Ephemeral spent six years researching and developing the ink it uses for its made-to-fade tattoos. The ink is inserted into the skin like a regular tattoo. But unlike permanent ink, Ephemeral’s will break down over time, until the ink eventually disappears altogether.


  Ephemeral, a Brooklyn tattoo business, specializes in fade-to-fade tattoos.

With the invention of tattoos that stays between nine and 15 months, Ephemeral, Brooklyn's newest tattoo shop, profits on the fear of commitment—but the need for self-expression. Everything, including the tattoo artist, needles, and pain, is real. The only difference is the type of ink used.

Although it may appear to be science fiction, it is not. Vandan Shah and Brennal Pierre, both of whom have Ph.D.'s in Chemical Engineering from New York University, invented the ink. "A really good issue that got us thinking was whether tattoos could be made to fade," Shah explains. "We worked with protein stability and development because of our background in biomolecular engineering," Pierre continues. "We were interested in this subject since tattoos are just interactions between the skin (the protein in this example) and the ink," he says.

The ink formula has been in the works for six and a half years. "Since 2014, we've tried and evaluated over 50 formulas," Shah explains. Ephemeral ink polymers and dyes are the two main components. While the specific composition (like with other traditional tattoo ink formulae) is private, the polymers used in it have been used in medical equipment and medications for years and have been thoroughly tested for safety. "They're medical-grade biocompatible and biodegradable," Shah continues, "so they're designed to break down over time." The dyes are all D&C (drugs and cosmetics) regulated for use in other items.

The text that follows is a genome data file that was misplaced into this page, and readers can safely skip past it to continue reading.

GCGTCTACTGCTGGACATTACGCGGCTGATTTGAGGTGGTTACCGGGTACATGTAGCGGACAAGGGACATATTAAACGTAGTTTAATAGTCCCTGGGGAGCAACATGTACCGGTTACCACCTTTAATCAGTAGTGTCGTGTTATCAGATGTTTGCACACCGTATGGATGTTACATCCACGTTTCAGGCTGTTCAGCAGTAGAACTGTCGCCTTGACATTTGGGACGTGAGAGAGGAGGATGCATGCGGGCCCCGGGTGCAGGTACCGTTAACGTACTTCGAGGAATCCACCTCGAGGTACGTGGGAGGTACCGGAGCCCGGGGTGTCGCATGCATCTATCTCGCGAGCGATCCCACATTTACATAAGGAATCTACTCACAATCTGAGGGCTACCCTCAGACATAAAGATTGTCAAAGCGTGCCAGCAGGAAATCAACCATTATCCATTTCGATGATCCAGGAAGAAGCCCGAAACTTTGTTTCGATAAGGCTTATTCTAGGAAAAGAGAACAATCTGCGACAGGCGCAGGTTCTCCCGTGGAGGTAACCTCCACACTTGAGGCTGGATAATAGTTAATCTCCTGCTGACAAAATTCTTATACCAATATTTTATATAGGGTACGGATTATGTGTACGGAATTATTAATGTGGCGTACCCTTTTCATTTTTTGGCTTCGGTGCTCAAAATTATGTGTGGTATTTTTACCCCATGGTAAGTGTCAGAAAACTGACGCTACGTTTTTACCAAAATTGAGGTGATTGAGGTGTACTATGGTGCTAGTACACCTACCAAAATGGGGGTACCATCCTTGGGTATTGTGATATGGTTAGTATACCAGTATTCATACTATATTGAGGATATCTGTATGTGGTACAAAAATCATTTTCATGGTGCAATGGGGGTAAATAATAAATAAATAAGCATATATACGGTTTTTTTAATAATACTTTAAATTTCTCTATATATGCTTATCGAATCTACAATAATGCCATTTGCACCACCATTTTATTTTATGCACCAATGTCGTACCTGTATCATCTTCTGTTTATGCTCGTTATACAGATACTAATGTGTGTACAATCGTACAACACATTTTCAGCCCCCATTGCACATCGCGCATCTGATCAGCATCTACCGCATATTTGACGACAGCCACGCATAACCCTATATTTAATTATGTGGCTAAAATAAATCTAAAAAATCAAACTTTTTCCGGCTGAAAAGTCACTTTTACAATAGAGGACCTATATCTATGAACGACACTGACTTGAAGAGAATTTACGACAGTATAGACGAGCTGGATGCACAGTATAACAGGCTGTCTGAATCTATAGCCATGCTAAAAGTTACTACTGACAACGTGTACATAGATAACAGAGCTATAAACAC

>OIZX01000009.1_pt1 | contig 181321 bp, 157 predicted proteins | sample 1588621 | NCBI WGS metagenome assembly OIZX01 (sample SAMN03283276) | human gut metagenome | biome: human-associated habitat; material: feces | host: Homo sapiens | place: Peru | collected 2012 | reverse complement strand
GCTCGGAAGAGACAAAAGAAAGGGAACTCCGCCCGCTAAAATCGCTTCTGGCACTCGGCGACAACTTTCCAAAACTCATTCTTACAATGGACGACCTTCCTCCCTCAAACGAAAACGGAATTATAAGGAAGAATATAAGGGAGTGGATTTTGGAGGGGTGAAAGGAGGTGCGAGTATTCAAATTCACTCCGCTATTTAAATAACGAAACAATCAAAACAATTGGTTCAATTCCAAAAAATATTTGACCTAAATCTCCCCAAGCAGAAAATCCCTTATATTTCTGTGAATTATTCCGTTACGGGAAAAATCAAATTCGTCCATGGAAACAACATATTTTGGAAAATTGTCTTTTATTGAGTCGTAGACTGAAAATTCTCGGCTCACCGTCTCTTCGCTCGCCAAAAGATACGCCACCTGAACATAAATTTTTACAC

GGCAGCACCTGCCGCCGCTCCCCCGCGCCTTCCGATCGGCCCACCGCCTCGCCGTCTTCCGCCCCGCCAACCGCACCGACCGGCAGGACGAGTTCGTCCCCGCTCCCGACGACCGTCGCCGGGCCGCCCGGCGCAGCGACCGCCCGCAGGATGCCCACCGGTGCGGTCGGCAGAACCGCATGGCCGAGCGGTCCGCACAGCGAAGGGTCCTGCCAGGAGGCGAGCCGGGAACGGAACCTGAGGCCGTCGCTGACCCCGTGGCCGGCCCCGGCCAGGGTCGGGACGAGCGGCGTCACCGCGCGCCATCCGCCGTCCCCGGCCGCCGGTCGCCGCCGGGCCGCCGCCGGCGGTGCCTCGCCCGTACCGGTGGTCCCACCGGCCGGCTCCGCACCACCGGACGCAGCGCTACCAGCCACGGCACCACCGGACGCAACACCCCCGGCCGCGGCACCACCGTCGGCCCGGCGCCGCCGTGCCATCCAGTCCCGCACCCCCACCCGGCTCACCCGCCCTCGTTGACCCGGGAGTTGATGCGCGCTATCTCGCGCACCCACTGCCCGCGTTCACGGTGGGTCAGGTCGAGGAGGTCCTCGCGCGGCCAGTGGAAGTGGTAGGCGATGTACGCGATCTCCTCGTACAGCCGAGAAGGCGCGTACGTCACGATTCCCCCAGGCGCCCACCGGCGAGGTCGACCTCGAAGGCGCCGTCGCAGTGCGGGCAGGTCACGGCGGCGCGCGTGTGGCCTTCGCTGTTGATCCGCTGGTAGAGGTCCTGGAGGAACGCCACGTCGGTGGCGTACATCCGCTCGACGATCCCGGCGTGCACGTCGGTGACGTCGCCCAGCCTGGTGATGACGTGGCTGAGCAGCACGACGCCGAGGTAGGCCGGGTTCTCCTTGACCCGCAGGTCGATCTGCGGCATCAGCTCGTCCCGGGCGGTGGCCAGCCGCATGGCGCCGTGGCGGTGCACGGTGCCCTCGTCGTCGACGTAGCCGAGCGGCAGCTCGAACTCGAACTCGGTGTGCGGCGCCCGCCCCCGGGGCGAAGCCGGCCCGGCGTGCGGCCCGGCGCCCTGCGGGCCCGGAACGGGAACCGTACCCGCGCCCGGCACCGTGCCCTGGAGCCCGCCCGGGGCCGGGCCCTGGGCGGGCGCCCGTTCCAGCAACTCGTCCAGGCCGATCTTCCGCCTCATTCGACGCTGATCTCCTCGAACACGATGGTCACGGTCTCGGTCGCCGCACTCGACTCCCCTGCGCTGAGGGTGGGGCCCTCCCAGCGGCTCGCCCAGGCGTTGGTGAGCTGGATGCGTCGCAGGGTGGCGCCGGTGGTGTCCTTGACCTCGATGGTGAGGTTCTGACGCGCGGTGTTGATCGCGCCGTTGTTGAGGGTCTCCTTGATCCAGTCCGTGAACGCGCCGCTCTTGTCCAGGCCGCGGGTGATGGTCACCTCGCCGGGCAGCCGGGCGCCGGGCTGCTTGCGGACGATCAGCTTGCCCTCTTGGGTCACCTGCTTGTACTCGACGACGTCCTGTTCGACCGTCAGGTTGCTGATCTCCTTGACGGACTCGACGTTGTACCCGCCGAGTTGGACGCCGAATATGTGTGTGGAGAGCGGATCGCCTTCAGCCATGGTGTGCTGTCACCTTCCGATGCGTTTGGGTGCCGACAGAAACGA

"We wanted to go for the safest options available, so if industry standards change, we'll be ready," Pierre adds. With the support of dermatologist Dhaval Bhanushali, the team has also started an IRB (Institutional Review Board) clinical investigation to evaluate the product's safety.

The final objective for Pierre and Shah wasn't to design a tattoo ink that would never fade but one that would last a long time and look as nice as a traditional tattoo. "After a week, some of our first formulas vanished," Pierre recalls. Through surveys, the couple discovered that nine to 15 months would be an excellent time to enjoy the tattoos while still making the experience valuable. To guarantee that the Ephemeral ink behaved similarly to traditional tattoo inks, they enlisted the expertise of a team of tattoo artists who tested the ink's performance using techniques such as dots and shading.

Shah and Pierre believe that they've sat for around 100 tattoos, most of which have vanished altogether. "During the developing process, I tried over 60 tattoos," Shah recalls. "Right now, I suppose I have five or six on my body."

Click here to know more about the tattoos that are made-to-fade within a year backed by research of more than 6 years.